In the autumn of 2010, Josef Johann Bless was listening to music on his iPhone when he suddenly had an idea.
– I was listening to a number of instruments, and as the sounds of the instruments were distributed differently to each ear, it struck me that this was very similar to the dichotic listening tests we routinely use in our laboratory. In dichotic listening, each ear is presented with different syllable sounds, and the listener must identify which syllable seems clearest, says Bless, who is a PhD candidate at UiB’s Faculty of Psychology and a member of the Bergen fMRI Group, headed by Professor Kenneth Hugdahl.
Inspired by what he was hearing, Bless set about thinking how he could put his observation to good use. The idea he and app developer Magne Gudmundsen came up with was cunning in its simplicity, and very modern: an iPhone app called iDichotic.
– Generally speaking, dichotic listening is a test of language processing and of attention. For most people, language processing takes place in the left half of the brain, but for a minority it happens in the right half. The test determines this. In addition, the test measures attention when the task is to focus on one ear at the time, Bless explains.
A field experiment
In December 2011, after a year’s work, iDichotic was launched on the App Store, where it can be downloaded for free.
– The app that’s available in the App Store is not the one we use for clinical purposes, though. It’s more of a field experiment, where we get members of the general public to test our app. They can then opt to send their test results to a secure database that the university has set up for us, says Bless.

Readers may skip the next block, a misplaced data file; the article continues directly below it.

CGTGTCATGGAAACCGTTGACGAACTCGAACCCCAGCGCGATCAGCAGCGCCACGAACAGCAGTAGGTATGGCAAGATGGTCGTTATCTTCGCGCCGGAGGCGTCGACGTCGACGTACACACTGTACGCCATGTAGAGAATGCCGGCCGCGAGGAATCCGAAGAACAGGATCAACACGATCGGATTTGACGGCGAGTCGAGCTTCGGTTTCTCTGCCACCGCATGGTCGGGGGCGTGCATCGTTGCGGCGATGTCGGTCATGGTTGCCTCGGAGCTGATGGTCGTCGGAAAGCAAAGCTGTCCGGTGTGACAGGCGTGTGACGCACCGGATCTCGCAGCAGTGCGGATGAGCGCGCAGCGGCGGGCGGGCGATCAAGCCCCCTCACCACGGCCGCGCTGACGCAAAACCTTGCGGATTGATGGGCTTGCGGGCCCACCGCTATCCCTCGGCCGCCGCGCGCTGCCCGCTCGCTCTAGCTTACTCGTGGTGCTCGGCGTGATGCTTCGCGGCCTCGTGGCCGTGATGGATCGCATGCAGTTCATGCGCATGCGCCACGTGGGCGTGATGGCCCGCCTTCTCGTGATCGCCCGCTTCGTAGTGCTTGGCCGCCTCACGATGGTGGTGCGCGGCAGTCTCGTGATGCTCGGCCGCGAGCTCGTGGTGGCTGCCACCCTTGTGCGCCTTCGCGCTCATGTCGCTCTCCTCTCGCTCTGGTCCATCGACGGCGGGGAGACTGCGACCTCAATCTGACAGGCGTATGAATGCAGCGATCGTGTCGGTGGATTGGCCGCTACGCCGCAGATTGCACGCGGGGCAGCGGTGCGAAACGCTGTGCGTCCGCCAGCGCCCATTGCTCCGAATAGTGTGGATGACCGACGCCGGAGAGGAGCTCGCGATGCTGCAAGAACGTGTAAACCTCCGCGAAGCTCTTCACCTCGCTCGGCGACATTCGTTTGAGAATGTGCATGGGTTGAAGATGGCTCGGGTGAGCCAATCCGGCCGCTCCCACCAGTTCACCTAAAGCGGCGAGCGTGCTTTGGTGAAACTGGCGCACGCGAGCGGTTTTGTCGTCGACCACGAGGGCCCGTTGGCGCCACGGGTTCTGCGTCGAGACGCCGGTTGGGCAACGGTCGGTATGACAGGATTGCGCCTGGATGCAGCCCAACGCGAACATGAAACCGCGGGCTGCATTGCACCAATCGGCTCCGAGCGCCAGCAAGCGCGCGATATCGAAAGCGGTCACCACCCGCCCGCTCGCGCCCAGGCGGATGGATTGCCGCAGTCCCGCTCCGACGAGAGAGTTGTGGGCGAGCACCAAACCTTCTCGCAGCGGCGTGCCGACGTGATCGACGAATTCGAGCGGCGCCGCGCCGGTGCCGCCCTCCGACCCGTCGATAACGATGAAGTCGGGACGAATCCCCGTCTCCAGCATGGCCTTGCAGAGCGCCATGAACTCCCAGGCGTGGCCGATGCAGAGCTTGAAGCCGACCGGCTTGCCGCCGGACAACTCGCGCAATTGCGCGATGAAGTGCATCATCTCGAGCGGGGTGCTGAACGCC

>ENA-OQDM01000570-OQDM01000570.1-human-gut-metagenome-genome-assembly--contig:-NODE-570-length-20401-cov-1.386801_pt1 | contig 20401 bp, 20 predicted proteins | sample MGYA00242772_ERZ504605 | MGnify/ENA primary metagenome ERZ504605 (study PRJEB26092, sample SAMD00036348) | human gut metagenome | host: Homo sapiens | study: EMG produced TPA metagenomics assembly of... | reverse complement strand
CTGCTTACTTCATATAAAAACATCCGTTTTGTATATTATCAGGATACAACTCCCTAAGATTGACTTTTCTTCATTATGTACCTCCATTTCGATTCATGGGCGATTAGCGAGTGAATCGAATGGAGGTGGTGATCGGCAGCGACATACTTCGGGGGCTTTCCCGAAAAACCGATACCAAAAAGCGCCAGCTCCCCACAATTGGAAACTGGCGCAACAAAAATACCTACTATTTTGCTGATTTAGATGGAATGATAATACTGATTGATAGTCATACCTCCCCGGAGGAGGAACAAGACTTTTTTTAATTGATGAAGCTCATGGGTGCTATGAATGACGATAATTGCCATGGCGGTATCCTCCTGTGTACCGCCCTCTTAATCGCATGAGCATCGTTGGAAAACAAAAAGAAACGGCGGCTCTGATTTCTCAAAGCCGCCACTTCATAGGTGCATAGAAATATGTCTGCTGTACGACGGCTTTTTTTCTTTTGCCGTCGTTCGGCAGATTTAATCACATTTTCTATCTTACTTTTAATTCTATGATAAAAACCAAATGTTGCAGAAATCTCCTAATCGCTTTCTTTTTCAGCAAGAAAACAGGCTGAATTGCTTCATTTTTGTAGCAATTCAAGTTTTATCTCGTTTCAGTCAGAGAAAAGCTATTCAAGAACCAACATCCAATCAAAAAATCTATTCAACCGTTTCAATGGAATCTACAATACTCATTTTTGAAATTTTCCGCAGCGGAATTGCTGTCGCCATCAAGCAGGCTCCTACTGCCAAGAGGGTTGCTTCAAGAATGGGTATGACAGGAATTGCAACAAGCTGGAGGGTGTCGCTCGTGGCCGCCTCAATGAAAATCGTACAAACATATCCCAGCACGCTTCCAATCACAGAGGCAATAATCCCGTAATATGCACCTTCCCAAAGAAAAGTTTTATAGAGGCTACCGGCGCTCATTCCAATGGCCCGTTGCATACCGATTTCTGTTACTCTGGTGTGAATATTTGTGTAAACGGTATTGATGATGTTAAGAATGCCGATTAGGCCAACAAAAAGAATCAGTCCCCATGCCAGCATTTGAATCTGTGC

The success of iDichotic and the attention it has brought to their work has not however distracted the researchers from their main goal: to help patients who suffer from schizophrenia.
– Whereas iDichotic is aimed at a general audience, we have developed a special practice version of the app. This is used to train patients and to help them improve their focus, so that when they hear voices, they are better able to shut these out and instead focus on other sounds. We’re working on a clinical application of the app, the researcher says.
According to Bless, the feedback from people who have tried iDichotic has been important for the development of the clinical app.
– The app has given us new options. In the past, patients had to visit our research facilities in Bergen and be tested here. Now we can visit the patients at home with the app on an iPhone and test it for a few weeks, Bless says.
The app is only being used in Norway at the moment, but is likely to be in use internationally within a couple of years.
UPDATE TO THIS ARTICLE IN FEBRUARY 2013: Based on his research, Josef Johann Bless published the article «Right on all occasions» in the journal Frontiers in Psychology.
A version of this article is printed in UiB's research and education magazine Hubro international edition 2012/2013.